• More evidence of an association between diabetes & Parkinson’s – analysis of 8million+ individuals finds risk is greater in those with complicated Type 2 DM ( to read more about this and Click here for the press release).
  • Researchers show that excitability and plasticity abnormalities in primary motor cortex correlate with bradykinesia features in people with Parkinson’s. However, additional mechanisms sensitive to dopamine levels must also play a role ( to read more about this).
  • Parkinson’s-associated glucocerebrosidase (GBA) mRNA is diminished in the brain of Lewy body-related conditions and changes with progression in blood samples. Early PD & early-onset dementia with LBs = lowest GBA levels, which normalise in advanced PD ( to read more about this).
  • Interesting study looking at a pilot trial for personalised telemedicine for depression in Parkinson’s ( to read more about this).

  • Using the Weighted Protein-Protein Interaction Network Analysis pipeline, researchers attempt to better characterise the underlying genetic & functional architecture of idiopathic Parkinson’s. They nominate 17 novel candidate genes for sporadic PD ( to read more about this).
  • Researchers find an association between the incidence of Parkinson’s (& extrapyramidal symptoms) and the use of certain antidepressants, including duloxetine, mirtazapine, citalopram, & escitalopram ( to read more about this).
  • Researchers have a manuscript on biorxiv that finds elevated mind-wandering (associated with default mode network-visual network coupling) is an emerged feature of people who have hallucinations in Parkinson’s ( to read the manuscript).
  • Pathological & genetic analysis of person with PD that had a triplication of the Parkinson’s-associated gene SNCA (alpha synuclein) ( to read more about this).
  • Subthalamic nucleus deep brain stimulation & Levodopa independently lessened motor severity in Parkinson’s to a similar magnitude, but their combined effect is apparently greater than either treatment alone ( to read more about this).
  • A new study aimed at developing a targeted sequencing approach using a 127 genes involved in movement disorders like Parkinson’s highlights some unexpected genotype-phenotype correlations & 49 novel pathogenic variants in a cohort of 378 people ( to read more about this).
  • New study reports that postural instability is more common in atypical parkinsonism than Parkinson’s (PD). Tandem gait performance can be used to discriminate between atypical parkinsonism & PD ( to read more about this).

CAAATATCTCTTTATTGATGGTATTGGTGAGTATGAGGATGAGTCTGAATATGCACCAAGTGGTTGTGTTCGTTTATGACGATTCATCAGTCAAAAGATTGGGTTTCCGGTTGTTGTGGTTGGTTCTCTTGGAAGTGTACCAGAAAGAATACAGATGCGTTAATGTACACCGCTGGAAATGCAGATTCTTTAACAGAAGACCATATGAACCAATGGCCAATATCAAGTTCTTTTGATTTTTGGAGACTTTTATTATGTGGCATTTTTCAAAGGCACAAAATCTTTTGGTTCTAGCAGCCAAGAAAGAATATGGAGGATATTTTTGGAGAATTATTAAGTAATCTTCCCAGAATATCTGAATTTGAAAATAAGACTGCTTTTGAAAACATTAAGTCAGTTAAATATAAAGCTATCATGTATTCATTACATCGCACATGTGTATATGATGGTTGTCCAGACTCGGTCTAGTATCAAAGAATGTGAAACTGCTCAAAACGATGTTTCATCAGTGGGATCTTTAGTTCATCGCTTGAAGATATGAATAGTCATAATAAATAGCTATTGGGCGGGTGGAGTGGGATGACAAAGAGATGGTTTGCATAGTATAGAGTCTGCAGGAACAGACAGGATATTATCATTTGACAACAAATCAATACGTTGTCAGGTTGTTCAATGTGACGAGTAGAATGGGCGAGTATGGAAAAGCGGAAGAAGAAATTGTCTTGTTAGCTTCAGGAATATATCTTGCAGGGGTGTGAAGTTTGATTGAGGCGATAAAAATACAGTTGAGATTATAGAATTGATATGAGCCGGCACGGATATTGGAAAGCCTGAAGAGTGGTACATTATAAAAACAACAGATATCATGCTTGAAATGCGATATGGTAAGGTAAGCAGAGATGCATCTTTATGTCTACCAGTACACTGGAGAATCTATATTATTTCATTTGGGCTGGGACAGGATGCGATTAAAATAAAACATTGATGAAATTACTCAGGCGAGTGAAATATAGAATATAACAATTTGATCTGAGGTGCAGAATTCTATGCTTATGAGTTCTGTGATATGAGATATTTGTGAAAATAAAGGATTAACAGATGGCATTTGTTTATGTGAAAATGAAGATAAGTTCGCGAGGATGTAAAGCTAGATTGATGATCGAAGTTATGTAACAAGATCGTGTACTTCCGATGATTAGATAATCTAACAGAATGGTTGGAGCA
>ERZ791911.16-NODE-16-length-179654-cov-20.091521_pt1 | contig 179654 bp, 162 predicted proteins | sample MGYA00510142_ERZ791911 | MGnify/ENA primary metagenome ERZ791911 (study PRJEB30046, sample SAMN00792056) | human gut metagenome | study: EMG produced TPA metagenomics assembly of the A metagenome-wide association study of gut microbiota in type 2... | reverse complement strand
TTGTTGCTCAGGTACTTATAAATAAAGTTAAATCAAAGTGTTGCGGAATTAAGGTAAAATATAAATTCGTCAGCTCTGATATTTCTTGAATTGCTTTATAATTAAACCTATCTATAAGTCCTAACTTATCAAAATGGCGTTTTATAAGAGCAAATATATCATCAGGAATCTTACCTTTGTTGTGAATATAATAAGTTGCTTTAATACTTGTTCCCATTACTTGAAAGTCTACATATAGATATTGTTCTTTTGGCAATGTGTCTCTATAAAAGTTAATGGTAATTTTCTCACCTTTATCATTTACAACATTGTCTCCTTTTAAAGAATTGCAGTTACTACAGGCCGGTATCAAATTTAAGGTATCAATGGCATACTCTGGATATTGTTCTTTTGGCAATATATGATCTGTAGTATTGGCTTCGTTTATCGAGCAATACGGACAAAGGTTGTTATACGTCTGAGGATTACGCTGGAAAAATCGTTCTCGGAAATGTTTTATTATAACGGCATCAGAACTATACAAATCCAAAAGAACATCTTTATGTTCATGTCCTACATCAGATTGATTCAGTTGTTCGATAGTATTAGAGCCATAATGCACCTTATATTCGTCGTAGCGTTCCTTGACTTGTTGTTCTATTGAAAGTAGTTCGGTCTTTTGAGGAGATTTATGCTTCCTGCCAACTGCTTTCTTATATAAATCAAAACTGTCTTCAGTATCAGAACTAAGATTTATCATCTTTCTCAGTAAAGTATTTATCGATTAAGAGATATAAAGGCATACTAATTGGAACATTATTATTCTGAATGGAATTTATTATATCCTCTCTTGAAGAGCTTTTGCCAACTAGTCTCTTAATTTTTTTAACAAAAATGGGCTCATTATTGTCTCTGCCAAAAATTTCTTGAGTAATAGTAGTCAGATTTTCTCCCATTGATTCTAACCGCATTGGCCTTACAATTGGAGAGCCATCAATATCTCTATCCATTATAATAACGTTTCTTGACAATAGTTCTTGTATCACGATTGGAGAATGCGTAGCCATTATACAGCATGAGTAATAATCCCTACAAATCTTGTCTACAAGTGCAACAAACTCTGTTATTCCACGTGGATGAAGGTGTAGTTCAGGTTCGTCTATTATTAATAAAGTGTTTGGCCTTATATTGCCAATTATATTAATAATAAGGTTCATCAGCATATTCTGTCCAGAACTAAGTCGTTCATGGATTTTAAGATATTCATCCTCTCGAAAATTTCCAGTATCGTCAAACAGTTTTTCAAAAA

• Could subthalamic theta activity be a novel subcortical biomarker for obsessive compulsive disorder in Parkinson’s? A deep brain stimulation study suggests so ( to read more about this).
  • Analysis of a survey of 1,775 individuals from 11 European countries on self‐reported access to care/services for Parkinson’s makes for interesting reading ( to read more about this).

  • Comparatively analysis of 39 people with Progressive Supranuclear Palsy, 31 with Parkinson’s & 58 controls suggests phosphorylated-tau/total-tau ratio (in cerebrospinal fluid) could be helpful in the early differential diagnosis between PSP & PD ( to read more about this).
  • New research confirms findings from previous studies suggesting a role for GCase in GBA-associated Parkinson’s, as well as sporadic PD & dementia with Lewy bodies. “results show decreased GCase activity in brains of Parkinson’s and DLB patients with and without GBA variants, most pronounced in the substantia nigra” ( to read more about this).
  • Genome-wide association studies using DNA from more than 200,000 people with 25 brain-associated disorders finds Parkinson’s, Alzheimer’s, & Multiple Sclerosis show showed little to no correlation with other brain disorders & with each other ( to read more about this).
  • Greater vigilance needed with impulse control disorder (ICD) in Parkinson’s. Large longitudinal study finds of 306 PwPs without ICDs at baseline, the 5-year cumulative incidence of ICDs was 51% in dopamine agonist ‘ever’ users vs 12% in ‘never’ users. Conclusion of the study: “ICDs were strongly associated with dopamine agonist (DA) use with a dose-effect relationship; both increasing duration and dose were associated with ICDs. ICDs progressively resolved after DA discontinuation” ( to read more about this).